Like many readers, I first found Gregory through her absolutely stellar The Other Boleyn Girl. I am not a Tudor scholar, but the world of paranoia and political machinations felt absolutely correct. Gregory is a very skilled writer, and, not incidentally, writes romance and intimate scenes with impressive economy and impact. I hunted down and read many Gregory books, many of which are out of print (though the superbly demented Wideacre and its two inferior sequels have been reprinted). I learned several things about the author Gregory. She has a good handle on history, and has the very rare talent of writing about historic people and events without essentially regurgitating the half-digested mental contents of a three-month library trip onto the page, as so many historical novelists who write about feisty gals are wont to do. As I mentioned earlier, she writes about sex and love in an involving and, yes, titillating manner. She does not impose artificial "happy" endings and she is happy to write about flawed, even despicable women (and men, though most of her main characters are women, with the delightful exception of John Tradescant in Earthly Joys) as opposed to the Rhodes Scholars of historic fiction. (Their only flaw? They're stubborn! Arggh! See: Pope Joan, Year of Wonders, to name two.) And she has an odd fondness for writing about people who are not at the center of things, but just off-center. The Other Boleyn Girl, of course, is a shining and beautifully executed example of this.
So I was obviously transported with delight when I saw The Queen's Fool in paperback; even its cover was reminiscent of The Other Boleyn Girl. The Queen's Fool certainly opens with a bang, no pun intended, and I was waiting for the book to be great. Well - it wasn't. The tension and lust and mild historic elaboration in the first chapter? That was the high point.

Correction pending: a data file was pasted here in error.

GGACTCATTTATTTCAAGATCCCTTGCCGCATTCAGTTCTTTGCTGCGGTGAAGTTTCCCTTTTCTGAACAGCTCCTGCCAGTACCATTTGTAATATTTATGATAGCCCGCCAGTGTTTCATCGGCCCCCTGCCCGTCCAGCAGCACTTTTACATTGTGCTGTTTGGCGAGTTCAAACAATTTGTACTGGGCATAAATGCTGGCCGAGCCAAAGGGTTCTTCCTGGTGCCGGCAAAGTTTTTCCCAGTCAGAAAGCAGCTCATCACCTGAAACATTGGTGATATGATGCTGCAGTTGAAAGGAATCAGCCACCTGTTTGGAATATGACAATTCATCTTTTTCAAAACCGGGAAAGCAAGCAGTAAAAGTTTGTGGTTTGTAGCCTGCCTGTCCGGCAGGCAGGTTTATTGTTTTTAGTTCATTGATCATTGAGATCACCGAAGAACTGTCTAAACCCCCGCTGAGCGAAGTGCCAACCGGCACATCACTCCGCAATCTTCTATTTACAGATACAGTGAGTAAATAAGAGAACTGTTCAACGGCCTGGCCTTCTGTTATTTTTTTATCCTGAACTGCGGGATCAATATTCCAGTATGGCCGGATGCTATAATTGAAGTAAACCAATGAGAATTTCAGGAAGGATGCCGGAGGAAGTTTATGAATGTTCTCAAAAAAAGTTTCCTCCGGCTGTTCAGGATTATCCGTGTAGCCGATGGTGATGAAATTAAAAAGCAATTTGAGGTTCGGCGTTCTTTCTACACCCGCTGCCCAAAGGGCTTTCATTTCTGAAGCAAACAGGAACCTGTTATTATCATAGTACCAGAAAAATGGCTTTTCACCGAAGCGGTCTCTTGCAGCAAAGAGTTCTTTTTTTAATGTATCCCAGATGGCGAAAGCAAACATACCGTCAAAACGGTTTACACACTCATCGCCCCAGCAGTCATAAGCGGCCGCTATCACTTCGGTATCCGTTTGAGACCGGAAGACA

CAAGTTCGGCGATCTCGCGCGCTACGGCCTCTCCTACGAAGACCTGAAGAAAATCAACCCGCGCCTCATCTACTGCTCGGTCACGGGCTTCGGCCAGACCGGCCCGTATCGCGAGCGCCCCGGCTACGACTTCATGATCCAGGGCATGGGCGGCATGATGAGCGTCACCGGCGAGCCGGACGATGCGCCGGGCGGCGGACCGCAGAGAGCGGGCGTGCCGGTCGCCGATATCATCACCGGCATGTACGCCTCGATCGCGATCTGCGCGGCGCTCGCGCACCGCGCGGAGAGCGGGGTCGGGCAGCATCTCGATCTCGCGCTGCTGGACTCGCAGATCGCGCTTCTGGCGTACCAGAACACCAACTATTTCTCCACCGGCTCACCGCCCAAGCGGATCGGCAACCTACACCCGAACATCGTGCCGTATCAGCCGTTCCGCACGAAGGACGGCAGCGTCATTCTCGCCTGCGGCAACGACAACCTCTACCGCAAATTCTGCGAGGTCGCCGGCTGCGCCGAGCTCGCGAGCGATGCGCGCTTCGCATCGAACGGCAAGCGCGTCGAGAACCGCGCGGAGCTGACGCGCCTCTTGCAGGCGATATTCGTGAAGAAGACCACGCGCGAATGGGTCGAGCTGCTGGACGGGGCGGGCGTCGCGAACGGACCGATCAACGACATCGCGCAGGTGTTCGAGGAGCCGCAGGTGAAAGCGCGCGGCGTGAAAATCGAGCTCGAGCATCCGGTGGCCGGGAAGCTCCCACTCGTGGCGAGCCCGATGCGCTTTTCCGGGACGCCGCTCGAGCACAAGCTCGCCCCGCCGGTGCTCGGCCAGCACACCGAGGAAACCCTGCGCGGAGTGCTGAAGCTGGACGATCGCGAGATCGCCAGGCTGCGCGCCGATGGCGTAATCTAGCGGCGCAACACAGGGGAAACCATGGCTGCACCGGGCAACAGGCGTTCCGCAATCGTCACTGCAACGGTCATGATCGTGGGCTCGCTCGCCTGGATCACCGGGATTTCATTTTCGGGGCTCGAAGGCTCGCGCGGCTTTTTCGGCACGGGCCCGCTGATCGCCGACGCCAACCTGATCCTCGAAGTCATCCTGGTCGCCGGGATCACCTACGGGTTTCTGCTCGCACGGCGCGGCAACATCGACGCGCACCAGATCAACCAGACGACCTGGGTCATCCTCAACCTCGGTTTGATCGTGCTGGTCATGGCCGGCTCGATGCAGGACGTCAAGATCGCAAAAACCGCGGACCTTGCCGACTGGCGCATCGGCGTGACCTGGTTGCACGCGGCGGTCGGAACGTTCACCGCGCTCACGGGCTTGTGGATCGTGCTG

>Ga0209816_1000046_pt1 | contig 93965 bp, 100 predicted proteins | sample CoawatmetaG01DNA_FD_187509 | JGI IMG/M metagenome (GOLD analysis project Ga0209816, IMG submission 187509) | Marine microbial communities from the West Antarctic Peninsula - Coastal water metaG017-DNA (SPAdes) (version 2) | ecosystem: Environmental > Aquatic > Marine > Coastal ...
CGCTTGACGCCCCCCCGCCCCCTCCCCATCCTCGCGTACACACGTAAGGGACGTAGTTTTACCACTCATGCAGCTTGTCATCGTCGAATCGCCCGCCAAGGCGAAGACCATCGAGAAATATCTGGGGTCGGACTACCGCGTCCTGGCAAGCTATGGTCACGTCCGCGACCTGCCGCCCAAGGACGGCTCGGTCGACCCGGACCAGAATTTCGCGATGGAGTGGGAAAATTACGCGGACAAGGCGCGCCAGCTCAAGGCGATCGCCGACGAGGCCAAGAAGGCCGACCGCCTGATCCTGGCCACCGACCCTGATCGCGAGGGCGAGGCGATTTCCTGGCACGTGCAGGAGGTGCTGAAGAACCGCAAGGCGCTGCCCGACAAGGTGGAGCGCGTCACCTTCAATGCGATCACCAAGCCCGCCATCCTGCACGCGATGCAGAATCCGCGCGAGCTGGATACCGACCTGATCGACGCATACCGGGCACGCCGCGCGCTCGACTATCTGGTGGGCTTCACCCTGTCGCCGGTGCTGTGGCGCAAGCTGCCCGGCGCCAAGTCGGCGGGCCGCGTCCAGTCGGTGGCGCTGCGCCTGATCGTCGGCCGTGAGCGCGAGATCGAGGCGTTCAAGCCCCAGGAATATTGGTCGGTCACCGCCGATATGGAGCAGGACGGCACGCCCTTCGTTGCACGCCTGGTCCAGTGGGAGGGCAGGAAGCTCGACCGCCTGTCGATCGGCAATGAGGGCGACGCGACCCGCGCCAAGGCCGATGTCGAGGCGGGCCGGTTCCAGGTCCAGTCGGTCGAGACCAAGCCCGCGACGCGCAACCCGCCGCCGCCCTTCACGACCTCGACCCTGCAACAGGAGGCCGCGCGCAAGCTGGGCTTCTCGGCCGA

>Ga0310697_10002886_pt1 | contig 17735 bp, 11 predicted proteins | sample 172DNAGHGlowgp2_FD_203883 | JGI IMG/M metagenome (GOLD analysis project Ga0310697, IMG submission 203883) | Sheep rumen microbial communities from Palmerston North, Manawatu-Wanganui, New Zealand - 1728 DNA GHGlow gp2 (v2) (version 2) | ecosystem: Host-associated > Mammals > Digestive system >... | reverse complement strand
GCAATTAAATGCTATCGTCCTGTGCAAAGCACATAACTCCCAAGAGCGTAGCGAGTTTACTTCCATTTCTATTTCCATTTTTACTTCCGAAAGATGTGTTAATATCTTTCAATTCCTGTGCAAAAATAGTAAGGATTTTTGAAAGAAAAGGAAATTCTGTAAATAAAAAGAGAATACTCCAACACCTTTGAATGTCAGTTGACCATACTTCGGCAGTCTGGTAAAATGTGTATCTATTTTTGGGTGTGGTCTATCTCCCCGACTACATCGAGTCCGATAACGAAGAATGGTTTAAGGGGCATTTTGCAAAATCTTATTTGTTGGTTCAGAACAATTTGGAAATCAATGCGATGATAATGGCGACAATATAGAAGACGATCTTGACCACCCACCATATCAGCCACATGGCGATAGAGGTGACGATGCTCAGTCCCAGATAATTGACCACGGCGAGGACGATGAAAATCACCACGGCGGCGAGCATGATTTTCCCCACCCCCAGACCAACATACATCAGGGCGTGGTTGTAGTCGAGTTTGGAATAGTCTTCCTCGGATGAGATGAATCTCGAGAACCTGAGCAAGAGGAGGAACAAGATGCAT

The main character in this book is a young Jewish girl named Hannah Green (or Hannah Verde.) In an intriguing touch of the fantastic, Hannah is psychic. She, together with her father, is fleeing the Inquisition in Spain, which has claimed her mother. Hannah is also extremely well educated, which is understandable, since her father is a bookseller and Jews tended to be more literate in that time period on average. However, as I continued to read, Hannah's tale failed to grab me. Hannah is engaged to a nice Jewish boy, but she's in lust with the very hot Robert Dudley. And she wears boy's clothing, which she apparently continues to wear through most of the book.
(Please, girlfriend!)
Gregory plays around with Queen Mary and Queen Elizabeth, making the first sympathetic (at least at first) and the second kind of a bitch, but a charming one. She's at her best when writing about the queens. But Hannah - I was surprised to see it - she's dull. And her story line is shockingly treacly, especially for Gregory. The nice Jewish boy? She kind of falls for him and they have a nice sensible relationship based on respect. Think she has any real conflicts with her dad because she's a secret Jew at court? Well, he frets a lot, but that's about it. He doesn't even really mention her boy's clothing. Oh, and then he conveniently dies. Is Hannah witness to all the upheaval of court? Some of it. Then she goes to Calais and kind of hangs out for the last third of the novel. As the novel progressed, I kind of got the idea that Hannah, quite honestly, wasn't that important except for the fact that some important people liked her. There is no real dramatic payoff to her personal relationships. Heck, she even has fewer psychic flashes as the novel continues.
So is it at least romantic and/or sexy? Does she get into a hot steamy affair with the forbidden Robert Dudley, whom she mopes about for much of the book? Well, sorry to break it to you, but no. In fact, even though Daniel and Hannah are supposedly hot for each other, do we get a payoff when they finally get together? No. And why the kid? WHY THE KID? Geez, I thought I was reading the 16th century X-Files for a moment! It's not like I need every Gregory main character to be a sociopath, but who is this treacly, perfect, boring girl, and why is Gregory writing about her?
However, Gregory's other strengths are on display - good historic knowledge, seamless writing, and general page-turning inducement. It's not a terrible book, and it's certainly better than 90 percent of historic fiction. Still, I know from my reading of Gregory's oeuvre that she's an intriguing but uneven writer. This is one of the (relative) duds. Come on, Philippa, buck up - I know you've got it in you!
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4.0 out of 5 stars A good book, Feb. 17 2011
By 
Barbara "Nature Lover" (Ontario, Canada) - See all my reviews
(TOP 500 REVIEWER)   
I enjoyed this book and I did find it a page turner. I learned about the history of Queen Mary and Princess Elizabeth.

The author is a great story teller and what I enjoy most about her writing are the details about life in those times. They pull you in and make the story become real.